• 170kg of onions are cooked and 90kg of coleslaw prepared

As the early shift arrives in the pre-dawn of Saturday morning and Al’s Kitchen stirs to life, Marty Boyce’s words will resonate with them:

Al’s Kitchen: The Field Days food canteen

Everybody had their job 
Each member of the crew
With military discipline
Each knows what they must do 

The bread was buttered, bacon fried
The eggs were cracking fast
The schnitties fried and popped into the oven so they’d last

A quiet start, they trickled through, the chips began to fry 
The salads prepped, the steaks are on 
We start to wonder why

The people are not hungry yet 
Where is the great big queue?
And still we cook and butter bread and find more things to do

11 comes, the rush begins, all hands to stations now
We see the queue go winding back 
The only word is WOW

Four hours of relentless rush, the queue will not abate
It stretches from the foodhall all the way out to the gate

Still everybody has a job, still each one knows their place
There’s a tired look developing across each server’s face

A schnityy here with coleslaw and 3 steaks all with the lot
Oh yeah a sanger in a bun 
I nearly just forgot

The process runs like clockwork as we push them through the line
And still they come, and still we push 
The process works just fine

The rush is done a little rest then cleaning can begin
We made it through and fed them all 
Each wears a tired grin

A masterful arrangement, the precision must be seen
As we fed a mighty army 
At the Field Days Food canteen

Sally Kaufmann
October 2023

Created October 2023

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Bush Fire Danger Period has Ended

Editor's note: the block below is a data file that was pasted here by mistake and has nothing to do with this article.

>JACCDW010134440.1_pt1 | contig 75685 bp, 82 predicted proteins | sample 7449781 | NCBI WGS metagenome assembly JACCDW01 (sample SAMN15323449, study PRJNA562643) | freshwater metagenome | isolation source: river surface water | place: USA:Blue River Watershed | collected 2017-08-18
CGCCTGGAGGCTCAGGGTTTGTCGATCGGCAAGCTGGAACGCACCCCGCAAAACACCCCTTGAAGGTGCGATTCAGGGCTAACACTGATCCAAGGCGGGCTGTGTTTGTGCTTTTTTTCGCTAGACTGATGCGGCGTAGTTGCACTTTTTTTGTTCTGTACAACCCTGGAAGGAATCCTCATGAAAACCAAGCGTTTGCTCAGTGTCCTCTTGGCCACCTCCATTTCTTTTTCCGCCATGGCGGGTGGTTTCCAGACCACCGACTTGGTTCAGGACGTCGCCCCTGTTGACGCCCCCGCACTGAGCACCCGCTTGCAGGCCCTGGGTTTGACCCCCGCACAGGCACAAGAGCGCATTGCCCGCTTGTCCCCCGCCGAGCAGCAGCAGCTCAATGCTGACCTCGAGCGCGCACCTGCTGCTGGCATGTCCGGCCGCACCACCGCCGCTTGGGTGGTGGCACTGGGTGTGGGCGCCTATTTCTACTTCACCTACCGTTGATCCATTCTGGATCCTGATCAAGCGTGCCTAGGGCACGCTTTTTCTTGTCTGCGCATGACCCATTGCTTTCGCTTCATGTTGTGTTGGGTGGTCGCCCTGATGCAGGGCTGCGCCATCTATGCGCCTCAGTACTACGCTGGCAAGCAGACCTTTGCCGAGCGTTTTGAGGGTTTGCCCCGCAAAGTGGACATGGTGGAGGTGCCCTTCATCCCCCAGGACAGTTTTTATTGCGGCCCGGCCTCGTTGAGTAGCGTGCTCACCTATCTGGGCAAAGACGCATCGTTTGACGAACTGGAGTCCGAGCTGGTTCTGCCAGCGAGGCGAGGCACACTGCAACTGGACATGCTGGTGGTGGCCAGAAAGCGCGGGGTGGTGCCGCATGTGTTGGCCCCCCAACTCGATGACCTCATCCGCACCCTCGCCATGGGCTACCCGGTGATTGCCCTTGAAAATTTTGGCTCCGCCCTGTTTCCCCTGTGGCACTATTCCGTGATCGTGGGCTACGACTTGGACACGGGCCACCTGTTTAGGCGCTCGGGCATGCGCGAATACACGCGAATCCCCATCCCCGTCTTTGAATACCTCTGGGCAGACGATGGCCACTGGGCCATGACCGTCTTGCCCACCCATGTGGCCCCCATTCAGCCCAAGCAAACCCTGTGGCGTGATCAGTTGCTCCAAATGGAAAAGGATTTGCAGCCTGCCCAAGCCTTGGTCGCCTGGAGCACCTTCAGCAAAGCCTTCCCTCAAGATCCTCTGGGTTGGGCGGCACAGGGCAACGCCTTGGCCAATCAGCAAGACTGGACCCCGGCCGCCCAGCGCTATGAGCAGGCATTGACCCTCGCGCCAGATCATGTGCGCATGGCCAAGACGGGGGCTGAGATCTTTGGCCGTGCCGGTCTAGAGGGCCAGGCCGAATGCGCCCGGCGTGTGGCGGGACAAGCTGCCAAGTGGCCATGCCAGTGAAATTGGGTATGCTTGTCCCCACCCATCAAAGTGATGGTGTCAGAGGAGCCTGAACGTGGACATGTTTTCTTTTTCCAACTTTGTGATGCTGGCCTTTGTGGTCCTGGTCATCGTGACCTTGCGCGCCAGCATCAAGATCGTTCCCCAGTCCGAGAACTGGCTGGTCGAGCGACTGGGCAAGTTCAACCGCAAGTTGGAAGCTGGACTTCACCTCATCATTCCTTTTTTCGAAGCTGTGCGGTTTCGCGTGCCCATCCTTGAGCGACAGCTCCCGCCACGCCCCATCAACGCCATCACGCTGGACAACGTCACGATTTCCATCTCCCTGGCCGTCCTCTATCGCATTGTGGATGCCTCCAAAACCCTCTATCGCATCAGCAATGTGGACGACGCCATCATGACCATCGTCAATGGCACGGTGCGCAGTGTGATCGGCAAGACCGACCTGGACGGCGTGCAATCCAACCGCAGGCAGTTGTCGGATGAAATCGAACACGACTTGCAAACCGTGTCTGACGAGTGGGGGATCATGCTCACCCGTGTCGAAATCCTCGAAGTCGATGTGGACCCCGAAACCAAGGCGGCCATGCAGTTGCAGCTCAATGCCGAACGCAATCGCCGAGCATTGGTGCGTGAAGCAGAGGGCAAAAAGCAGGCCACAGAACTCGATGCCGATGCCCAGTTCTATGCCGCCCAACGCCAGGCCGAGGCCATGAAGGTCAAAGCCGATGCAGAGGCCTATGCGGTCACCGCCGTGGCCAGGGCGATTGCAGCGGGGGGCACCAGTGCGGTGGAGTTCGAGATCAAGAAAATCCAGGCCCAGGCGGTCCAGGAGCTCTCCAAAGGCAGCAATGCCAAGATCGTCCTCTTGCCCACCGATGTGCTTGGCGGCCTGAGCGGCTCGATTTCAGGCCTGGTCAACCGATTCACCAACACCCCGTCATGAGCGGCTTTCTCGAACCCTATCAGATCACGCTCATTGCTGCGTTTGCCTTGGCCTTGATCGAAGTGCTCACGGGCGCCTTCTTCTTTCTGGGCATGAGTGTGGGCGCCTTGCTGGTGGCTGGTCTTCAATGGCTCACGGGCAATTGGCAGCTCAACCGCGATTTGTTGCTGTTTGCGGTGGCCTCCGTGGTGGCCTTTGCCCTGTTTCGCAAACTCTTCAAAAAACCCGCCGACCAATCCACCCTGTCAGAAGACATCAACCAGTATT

The statutory bush fire danger period ended on 31 March across the Southern Tablelands. Landholders can now light a fire to burn a pile or undertake an agricultural burn without acquiring a permit.

However landholders wishing to light a fire are still required to notify their neighbours at least 24 hours before lighting the fire. They are also required to notify the RFS at least 24 hours before lighting the fire. The preferred method is to submit the online notification at this link:

They may also call the Yass RFS office during business hours on (02) 6226 3100.

Special care should be taken if the proposed burn is located adjacent to a smoke sensitive industry such as wine growing.

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As of 1 September 2022 the RFS has adopted the Australian Fire Danger Rating System (AFDRS). The new road side AFDRS signs and information will use four levels of MODERATE, HIGH, EXTREME and CATASTROPHIC with linked action items. The signs are primarily for the use of the community.

The AFDRS also comprises the The Fire Behaviour Index (FBI) which is designed to support fire fighters. The FBI is a simple numerical scale that can be used consistently across Australia, allowing users to make decisions that require finer detail than the four Fire Danger Rating categories allow. See for more detail.

One of the important things to remember is that permit holders can only conduct an agricultural burn during the declared bush fire season if there is no fire rating on the day of the planned burn and for the following two days, that is less than Moderate. The current and forecast fire danger ratings can be checked via this link.

Pile burns can be lit during a Moderate rating but will still require a permit during the declared bush fire season.